A coal-powered steam train is touring the South Island a century after it was first built.
The locomotive, Passchendaele, has been restored to its former beauty by a group of loving volunteers after more than 100 years serving the country.
Over 170 passengers are on board for most of the centenary tour, which passed through Christchurch today on its way to Oamaru, Dunedin, Invercargill, Bluff and the West Coast.
Driver Mike Kilsby is part of the four crew members required to get the wheels turning and says he's stilling getting his head around the controls.
"It's great, it is a really great job. It's every boy's dream, when you're growing up, you wanted to drive a steam train," he says.
"It's a lot different than driving a diesel, which we normally work. You've got to have a lot of process involved, you've really got to be on the ball."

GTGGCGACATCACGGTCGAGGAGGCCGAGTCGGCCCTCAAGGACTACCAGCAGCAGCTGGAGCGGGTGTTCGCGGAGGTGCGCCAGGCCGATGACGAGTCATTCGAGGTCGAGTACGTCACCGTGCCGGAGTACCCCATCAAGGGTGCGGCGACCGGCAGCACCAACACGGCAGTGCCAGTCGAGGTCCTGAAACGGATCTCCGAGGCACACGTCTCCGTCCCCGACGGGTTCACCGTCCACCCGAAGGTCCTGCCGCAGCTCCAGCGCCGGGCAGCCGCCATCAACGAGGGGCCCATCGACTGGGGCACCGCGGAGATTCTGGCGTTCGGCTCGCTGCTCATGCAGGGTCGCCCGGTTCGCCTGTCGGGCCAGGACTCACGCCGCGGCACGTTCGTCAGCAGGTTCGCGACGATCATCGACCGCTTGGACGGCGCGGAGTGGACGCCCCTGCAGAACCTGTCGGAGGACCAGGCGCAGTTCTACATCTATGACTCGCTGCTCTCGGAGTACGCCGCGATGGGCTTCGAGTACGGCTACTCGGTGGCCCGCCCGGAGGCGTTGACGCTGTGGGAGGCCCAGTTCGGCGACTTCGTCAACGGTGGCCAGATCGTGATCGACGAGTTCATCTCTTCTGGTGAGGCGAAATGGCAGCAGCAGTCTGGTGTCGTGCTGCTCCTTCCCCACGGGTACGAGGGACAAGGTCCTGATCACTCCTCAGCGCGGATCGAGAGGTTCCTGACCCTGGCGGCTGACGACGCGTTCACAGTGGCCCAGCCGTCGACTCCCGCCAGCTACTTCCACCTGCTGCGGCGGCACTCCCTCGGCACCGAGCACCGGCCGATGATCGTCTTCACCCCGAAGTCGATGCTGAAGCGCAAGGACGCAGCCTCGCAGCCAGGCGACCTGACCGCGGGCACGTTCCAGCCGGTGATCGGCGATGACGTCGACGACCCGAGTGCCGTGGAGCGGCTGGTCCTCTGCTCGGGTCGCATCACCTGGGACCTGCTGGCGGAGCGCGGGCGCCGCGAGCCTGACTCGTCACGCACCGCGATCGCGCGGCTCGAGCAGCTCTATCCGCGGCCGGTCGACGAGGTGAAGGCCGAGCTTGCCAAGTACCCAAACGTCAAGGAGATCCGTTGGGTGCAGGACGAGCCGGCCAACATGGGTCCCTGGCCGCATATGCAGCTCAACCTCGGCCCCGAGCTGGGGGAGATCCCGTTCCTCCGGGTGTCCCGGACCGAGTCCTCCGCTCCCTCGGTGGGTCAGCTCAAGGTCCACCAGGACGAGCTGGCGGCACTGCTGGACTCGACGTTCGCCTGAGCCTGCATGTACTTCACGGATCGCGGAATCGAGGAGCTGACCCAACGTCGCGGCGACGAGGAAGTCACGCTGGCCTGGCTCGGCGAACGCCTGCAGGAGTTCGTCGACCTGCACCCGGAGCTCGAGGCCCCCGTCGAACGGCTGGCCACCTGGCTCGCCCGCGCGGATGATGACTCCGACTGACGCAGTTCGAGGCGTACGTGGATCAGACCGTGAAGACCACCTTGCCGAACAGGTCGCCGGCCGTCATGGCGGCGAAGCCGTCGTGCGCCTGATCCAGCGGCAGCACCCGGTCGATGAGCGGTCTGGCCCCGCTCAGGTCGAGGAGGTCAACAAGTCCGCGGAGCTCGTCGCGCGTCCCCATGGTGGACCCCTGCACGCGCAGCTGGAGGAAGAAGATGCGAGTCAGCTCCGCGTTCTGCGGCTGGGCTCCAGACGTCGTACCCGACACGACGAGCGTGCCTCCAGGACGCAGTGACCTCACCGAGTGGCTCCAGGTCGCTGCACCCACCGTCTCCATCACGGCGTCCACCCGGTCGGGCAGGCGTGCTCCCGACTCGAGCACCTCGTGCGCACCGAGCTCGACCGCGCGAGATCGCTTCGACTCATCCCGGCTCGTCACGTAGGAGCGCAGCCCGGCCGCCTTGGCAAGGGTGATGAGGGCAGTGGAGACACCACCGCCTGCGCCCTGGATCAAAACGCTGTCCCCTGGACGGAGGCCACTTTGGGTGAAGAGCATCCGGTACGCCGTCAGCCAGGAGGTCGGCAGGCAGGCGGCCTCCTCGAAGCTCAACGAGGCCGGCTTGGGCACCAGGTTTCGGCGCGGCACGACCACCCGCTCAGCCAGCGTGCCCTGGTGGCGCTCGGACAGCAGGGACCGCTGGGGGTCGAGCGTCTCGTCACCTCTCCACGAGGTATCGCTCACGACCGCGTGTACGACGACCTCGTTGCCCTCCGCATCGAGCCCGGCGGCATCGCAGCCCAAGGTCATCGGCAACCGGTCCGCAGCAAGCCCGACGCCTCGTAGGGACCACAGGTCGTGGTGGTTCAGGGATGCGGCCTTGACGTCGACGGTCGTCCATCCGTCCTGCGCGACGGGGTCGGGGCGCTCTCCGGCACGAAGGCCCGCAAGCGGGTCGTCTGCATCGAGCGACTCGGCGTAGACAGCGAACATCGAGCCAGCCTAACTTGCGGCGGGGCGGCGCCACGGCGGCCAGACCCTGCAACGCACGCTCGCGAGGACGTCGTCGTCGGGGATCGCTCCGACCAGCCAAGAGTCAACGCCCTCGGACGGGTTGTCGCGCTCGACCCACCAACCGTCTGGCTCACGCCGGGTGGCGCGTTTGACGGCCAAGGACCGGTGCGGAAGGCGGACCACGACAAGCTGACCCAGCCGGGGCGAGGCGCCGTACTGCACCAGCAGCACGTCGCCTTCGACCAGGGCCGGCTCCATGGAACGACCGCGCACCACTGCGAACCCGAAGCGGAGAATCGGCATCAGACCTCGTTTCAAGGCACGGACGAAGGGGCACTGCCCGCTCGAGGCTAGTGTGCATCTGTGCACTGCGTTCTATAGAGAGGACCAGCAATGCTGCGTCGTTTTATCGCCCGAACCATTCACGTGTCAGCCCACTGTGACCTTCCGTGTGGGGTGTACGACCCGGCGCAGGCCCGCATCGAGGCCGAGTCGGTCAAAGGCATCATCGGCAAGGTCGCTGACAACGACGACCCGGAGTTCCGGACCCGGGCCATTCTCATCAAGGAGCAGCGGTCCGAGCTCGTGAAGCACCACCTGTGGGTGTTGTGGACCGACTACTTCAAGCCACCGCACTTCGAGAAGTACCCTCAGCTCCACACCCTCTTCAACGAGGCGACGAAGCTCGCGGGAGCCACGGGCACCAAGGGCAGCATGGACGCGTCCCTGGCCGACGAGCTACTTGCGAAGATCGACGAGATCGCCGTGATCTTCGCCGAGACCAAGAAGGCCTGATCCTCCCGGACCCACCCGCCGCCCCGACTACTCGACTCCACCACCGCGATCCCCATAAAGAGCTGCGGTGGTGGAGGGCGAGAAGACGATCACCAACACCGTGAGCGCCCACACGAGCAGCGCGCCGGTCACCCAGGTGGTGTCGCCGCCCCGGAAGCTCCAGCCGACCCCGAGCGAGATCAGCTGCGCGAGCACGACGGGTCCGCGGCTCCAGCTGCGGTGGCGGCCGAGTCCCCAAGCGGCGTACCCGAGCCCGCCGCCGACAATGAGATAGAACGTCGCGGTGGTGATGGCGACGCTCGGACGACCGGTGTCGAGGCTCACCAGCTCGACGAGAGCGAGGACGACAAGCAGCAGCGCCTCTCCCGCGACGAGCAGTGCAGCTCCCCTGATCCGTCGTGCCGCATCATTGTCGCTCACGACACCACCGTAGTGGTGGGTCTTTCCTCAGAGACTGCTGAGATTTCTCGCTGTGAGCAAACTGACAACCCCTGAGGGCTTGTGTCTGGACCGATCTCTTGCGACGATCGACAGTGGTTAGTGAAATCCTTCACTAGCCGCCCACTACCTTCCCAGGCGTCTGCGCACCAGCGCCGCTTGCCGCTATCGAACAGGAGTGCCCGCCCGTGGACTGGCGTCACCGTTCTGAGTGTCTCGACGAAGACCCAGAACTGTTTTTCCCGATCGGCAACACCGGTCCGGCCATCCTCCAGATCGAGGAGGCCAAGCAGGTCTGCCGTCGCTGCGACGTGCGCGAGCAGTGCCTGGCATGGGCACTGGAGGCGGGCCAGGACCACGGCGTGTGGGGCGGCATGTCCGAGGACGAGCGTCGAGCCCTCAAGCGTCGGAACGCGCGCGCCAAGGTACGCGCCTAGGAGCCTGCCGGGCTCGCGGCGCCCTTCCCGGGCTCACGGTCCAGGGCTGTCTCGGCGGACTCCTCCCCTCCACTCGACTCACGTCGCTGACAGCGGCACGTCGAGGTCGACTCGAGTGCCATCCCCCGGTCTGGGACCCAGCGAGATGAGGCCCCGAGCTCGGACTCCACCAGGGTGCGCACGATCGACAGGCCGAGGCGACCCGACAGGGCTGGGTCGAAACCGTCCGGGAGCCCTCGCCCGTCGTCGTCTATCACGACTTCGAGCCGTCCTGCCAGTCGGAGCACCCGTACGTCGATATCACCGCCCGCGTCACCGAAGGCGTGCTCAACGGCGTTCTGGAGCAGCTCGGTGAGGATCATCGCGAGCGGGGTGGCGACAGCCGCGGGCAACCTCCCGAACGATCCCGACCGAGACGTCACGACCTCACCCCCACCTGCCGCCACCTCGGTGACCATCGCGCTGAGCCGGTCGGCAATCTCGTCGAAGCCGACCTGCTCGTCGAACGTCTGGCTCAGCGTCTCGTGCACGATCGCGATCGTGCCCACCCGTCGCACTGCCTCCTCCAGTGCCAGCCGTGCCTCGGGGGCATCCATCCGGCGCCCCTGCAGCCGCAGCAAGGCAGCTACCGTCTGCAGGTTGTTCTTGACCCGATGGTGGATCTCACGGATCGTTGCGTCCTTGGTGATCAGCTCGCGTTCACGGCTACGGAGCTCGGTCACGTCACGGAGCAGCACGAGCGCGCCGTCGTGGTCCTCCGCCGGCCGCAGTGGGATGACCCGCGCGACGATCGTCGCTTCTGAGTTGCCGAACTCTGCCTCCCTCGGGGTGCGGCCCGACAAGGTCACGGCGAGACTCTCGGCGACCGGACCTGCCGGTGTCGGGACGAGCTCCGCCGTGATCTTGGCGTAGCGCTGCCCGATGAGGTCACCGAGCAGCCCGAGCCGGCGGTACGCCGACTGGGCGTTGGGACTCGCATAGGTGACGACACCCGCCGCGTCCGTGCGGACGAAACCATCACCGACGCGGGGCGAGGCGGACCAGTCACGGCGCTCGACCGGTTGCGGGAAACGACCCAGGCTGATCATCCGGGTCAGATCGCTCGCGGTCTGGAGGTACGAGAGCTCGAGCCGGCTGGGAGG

The train was built in 1915 and named Passchendaele a decade later in honour of the 450 New Zealand railwaymen lost in WW1.
Volunteer group Steam Incorporated spent over $500,000 restoring the locomotive over 20 years and were happy to put it back into use. Business manager John Bovis says the machine – which burns through five or six tonne of coal every day - was built 100 years ago in Christchurch.
"We've had fantastic support, the train's basically full for three quarters of the tour and over half of those people are from overseas, we've been turning a lot of passengers away unfortunately."
Passengers had a smile on their face this morning as the locomotive tore through the Canterbury Plains, with a strong contingent travelling across from Australia for the trip.
Retiree John Roberts came over with friends, and enjoyed reliving memories from his childhood.
"You sort pick up a bit of grime on your hands, you've got to use a bit of warm water and soap to get it off. I think by and large I haven't ended up with too many cinders in my beard."
Train fan Peter Furguson described the "thrill" of travelling on the "top-notch" locomotive.
"It's got its own personality, it lets you know its brute power and force and you can hear it when it's working hard. The sight, the smell, the sounds, they bring back a lot of memories for a lot of people."
The engine will make its way around the South Island before heading back home to the Kapiti Coast.